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Coal Miners


Even before the development of agriculture and weaving, Stone Age people mined for minerals buried in the earth: flints for weaponry, mineral pigments for picture and body painting, and precious metals and stones for ornamentation. Early miners carved out open pits to reach the more accessible materials. Then they dug primitive tunnels underground, using sticks and bones to remove soft or broken rocks. As time went on, early miners learned to break hard rocks by driving metal or wooden wedges into cracks in the surface. An early method for dealing with particularly large, stubborn rocks was to build fires alongside them until they became thoroughly heated and then to dash cold water against them. The sudden contraction would cause the rocks to fracture.

No one knows when coal was first discovered and used for fuel; even ancient peoples in several areas of the globe seem to have known about it. There is evidence that coal was burned in Wales during the Bronze Age about three to four thousand years ago, and by the early Romans in Britain. The first industrial use of coal was in the Middle Ages in England, and the English were far more advanced in mining methods than other nations for many years.

The earliest method of coal production was strip mining, which involves gathering deposits near the earth's surface. Early strip mining did not produce large amounts of coal because methods of removing soil that lay over the coal were crude and slow. Beginning in 1910, this type of mining became more practical as powered machinery came into use.

Commercial mining started in the United States around 1750, near Richmond, Virginia, with the first recorded commercial shipment of American coal: 32 tons from Virginia to New York. Most of the coal produced was used to manufacture shells and shot for the Revolutionary War.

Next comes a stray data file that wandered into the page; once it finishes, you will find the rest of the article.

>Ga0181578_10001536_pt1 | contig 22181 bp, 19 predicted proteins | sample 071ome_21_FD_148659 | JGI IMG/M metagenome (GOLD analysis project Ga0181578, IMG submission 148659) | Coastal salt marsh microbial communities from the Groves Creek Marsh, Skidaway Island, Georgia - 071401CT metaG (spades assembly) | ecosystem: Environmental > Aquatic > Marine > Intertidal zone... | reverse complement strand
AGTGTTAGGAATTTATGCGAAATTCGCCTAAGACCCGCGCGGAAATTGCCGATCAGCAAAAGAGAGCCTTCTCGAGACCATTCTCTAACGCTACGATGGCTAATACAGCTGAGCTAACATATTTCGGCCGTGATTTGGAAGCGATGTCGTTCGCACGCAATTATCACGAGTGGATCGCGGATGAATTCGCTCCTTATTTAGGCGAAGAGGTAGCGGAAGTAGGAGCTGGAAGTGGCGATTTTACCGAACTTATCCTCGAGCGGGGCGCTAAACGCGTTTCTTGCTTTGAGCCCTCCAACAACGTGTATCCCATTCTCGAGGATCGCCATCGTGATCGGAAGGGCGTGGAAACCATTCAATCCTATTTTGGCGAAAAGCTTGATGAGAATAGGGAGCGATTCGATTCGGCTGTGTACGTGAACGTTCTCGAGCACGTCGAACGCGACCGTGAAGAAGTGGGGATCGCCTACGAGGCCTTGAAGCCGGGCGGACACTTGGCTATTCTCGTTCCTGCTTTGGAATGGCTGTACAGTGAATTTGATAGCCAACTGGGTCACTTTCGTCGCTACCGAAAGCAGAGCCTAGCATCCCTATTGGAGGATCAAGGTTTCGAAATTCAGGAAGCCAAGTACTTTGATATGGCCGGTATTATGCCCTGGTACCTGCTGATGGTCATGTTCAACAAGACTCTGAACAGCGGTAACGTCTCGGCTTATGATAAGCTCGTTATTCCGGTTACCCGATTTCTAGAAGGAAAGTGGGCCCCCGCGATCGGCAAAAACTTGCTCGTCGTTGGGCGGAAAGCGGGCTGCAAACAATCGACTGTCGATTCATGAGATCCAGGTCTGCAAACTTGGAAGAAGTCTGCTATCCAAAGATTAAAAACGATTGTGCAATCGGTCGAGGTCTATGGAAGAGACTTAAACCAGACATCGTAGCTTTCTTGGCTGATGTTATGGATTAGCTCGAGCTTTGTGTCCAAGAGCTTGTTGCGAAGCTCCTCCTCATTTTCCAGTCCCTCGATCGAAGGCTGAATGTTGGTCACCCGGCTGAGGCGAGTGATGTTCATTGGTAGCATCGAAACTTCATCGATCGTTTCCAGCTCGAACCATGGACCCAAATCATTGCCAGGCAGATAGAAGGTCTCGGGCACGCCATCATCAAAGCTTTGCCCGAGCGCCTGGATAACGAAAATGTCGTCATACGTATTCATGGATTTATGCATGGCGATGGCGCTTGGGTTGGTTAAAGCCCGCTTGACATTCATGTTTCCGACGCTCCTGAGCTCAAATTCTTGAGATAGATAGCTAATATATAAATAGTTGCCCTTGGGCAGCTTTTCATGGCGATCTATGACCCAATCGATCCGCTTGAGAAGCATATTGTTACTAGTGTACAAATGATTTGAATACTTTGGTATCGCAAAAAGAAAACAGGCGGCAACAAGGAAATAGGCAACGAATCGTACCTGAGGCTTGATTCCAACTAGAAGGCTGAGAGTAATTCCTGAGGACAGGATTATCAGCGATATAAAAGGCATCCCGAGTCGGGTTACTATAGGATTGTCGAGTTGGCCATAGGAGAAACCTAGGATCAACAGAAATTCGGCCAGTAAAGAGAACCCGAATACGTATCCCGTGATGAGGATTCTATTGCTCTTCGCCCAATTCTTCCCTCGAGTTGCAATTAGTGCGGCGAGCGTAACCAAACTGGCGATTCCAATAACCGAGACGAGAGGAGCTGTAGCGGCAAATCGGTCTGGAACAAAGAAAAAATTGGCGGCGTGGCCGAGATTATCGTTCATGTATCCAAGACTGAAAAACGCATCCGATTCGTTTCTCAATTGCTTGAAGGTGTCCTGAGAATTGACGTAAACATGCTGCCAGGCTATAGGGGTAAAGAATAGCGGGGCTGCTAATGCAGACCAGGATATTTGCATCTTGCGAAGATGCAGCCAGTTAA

The coal industry played a vital role in the rapid industrial development of the United States. Its importance increased dramatically during the 1870s, as the railroads expanded and the steel industry developed, and during the 1880s, when steam was first used to generate electric power. The production of bituminous coal doubled each decade from 1880 to 1910, and by 1919 production was more than 500 million tons.

The use of coal declined after World War II, when natural gas and oil became economically competitive, but rising petroleum prices and worries about the availability of oil have made coal a major energy source again. Coal production in the United States reached one billion tons for the first time in 1990, but output has declined since then. In 2017, U.S. coal production in the U.S. totaled 774.6 million tons, according to the National Mining Association. Discoveries of domestic natural gas and petroleum supplies, as well as the emergence of renewable energy resources, have reduced demand for coal. Coal is the country's third-largest source of energy—it provides 14 percent of the energy generated in the United States. 

Modern technology and improved management have revolutionized coal mining in the last century. Specialized machinery has been developed that replaces human effort with electric, pneumatic, hydraulic, and mechanical power, which are remotely controlled in some applications by computers. This means that highly skilled technicians and workers are needed to direct, operate, maintain, modify, and control the work performed by very expensive machinery. However, research conducted by environmental scientists has caused the public and some elected officials to become more concerned about the environmental impact of mining and burning coal. The coal mining industry is developing clean-coal technologies that it believes will reduce the negative environmental effects of coal extraction and use (although environmentalists have serious concerns about the effectiveness of these new technologies; additionally, these methods are expensive). Proposed methods for making the coal-extraction process more environmentally friendly include chemically washing minerals and impurities from the coal, treating the gases with steam to remove sulfur dioxide, capturing carbon dioxide from the gas so it does not reach the atmosphere, and dewatering lower rank coals (like brown coals) to improve the calorific value, which makes the conversion to electricity more efficient.

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